Another innovation in nuclear reactor design related to BWRs concerned raw energy output. A Russian reactor, the RBMK, used distinct "pressure tubes" that caused steam to collect in a collection of distinct chambers rather than one central one. It is important to note that these are not classified as classical BWRs because they use graphite as a moderator (the chemical that facilitates fission), and water as a coolant (which cools the thermal system).  That being said, they are quite similar to boiling water reactors because they also do not have external steam pumps. Having many pressure tubes in a reactor has two principal advantages. The first is that operators can take single tubes offline at a time to refuel them, meaning the system as a whole never has to be shut down. On the other hand, BWRs with just one pressure tube have to be shut down once every year for maintenance. The second is that engineers can monitor individual pressure tubes in order to isolate where a system was failing and fix it as quickly as possible. 
Arguably more important than increases to power output are increases to the safety of these systems. These include the banked position withdrawal sequence, which gives operators a framework to abide by when they are withdrawing or inserting the control rods that help keep the reactivity of the system in check. This framework mandates that the rods be aligned in a checkerboard pattern, ensuring that the power in the core is safely distributed across each rod. As a result, the drop of a single control rod would have a minimal effect in increasing the reactor's power levels.  Another major safety feature added onto the original BWR design was a series of pressure suppression contaminants. When too much pressure builds up, this system opens safety valves in the chamber containing the steam, which relieves the pressure to a safe value.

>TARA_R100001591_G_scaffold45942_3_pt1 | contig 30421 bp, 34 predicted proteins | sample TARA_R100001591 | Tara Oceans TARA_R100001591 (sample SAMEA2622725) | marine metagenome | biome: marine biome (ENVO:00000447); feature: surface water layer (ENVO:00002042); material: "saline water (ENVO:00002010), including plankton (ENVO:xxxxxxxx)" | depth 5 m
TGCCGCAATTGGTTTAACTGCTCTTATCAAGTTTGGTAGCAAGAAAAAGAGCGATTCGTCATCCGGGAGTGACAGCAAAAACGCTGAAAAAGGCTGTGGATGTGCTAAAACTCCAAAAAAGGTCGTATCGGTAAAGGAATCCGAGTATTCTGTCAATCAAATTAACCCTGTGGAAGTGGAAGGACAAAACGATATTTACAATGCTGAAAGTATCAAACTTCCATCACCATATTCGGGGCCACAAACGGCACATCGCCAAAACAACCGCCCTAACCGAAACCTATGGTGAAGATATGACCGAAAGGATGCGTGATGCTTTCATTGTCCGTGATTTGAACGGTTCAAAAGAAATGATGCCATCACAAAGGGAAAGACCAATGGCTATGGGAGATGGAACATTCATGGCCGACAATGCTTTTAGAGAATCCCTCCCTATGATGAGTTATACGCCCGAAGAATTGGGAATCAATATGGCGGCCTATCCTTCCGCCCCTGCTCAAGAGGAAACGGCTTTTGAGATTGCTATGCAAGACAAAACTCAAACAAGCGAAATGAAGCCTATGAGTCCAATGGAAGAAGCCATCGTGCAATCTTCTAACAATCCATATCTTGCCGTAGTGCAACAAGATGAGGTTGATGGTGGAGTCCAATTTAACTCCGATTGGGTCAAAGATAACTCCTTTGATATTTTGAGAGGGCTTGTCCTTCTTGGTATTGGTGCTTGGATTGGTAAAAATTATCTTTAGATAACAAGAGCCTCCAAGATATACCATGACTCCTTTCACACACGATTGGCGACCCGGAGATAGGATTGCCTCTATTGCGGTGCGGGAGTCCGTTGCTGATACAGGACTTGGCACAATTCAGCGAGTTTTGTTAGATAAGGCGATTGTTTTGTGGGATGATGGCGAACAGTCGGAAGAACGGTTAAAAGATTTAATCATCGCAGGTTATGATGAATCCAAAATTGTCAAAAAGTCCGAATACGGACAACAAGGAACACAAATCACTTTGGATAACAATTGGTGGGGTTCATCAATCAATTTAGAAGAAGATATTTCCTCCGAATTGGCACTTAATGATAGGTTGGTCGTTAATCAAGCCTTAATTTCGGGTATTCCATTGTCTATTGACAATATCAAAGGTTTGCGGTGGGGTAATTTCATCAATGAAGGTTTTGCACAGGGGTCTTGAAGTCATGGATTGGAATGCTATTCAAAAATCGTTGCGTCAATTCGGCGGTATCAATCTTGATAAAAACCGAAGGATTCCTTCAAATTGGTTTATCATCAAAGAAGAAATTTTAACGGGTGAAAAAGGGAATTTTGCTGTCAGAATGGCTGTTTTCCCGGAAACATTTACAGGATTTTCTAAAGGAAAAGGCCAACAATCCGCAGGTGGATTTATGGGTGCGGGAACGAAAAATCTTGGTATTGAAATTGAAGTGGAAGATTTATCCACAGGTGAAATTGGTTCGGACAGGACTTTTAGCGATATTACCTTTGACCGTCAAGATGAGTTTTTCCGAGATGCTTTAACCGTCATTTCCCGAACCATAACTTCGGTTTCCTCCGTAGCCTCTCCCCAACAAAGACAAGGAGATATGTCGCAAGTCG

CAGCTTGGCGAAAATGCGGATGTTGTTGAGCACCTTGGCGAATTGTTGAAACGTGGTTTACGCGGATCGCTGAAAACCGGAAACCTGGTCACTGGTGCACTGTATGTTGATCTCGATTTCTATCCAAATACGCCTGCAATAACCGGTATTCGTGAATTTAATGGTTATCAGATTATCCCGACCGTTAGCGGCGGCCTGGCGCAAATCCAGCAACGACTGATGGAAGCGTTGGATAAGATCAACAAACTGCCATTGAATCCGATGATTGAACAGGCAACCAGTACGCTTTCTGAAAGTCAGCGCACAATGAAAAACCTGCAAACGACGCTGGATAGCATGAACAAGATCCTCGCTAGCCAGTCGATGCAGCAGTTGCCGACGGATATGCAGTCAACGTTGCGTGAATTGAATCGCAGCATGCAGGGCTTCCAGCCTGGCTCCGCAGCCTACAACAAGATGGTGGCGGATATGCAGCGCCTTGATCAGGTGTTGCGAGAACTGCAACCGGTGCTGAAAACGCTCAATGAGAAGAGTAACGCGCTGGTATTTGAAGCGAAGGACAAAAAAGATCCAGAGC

Learning from these advancements, the Advanced Boiling Water Reactor (ABWR) started development in the 1970s, and was first used commercially in 1996. Its most important innovation was the implementation of reactor internal pumps.
The reactor internal pumps control recirculation flow, which consists of water that has passed through the turbine system and water that comes back from the steam separators and dryers (Separators and dryers exist both to make sure that the steam is light enough to enter the turbine and to decrease the reactivity of the steam since it's so close to the core). [4,5] Keep in mind that this water functions as both a moderator and a coolant, so it is vital that it generates enough flow for a sufficient amount of power, but not enough to cause dangerous reactivity or excess hydrogen. As a result, any improvements in the reliability of circulation are quite impactful. Hitachi highlighted a few ways in which using reactor internal pumps rather than a combination of external circulation loops, large diameter pipes, and internal jet pumps (which are what ABWR's predecessor used) bettered the system. These included that less power is required for the recirculation system and that the water is exposed to less radiation.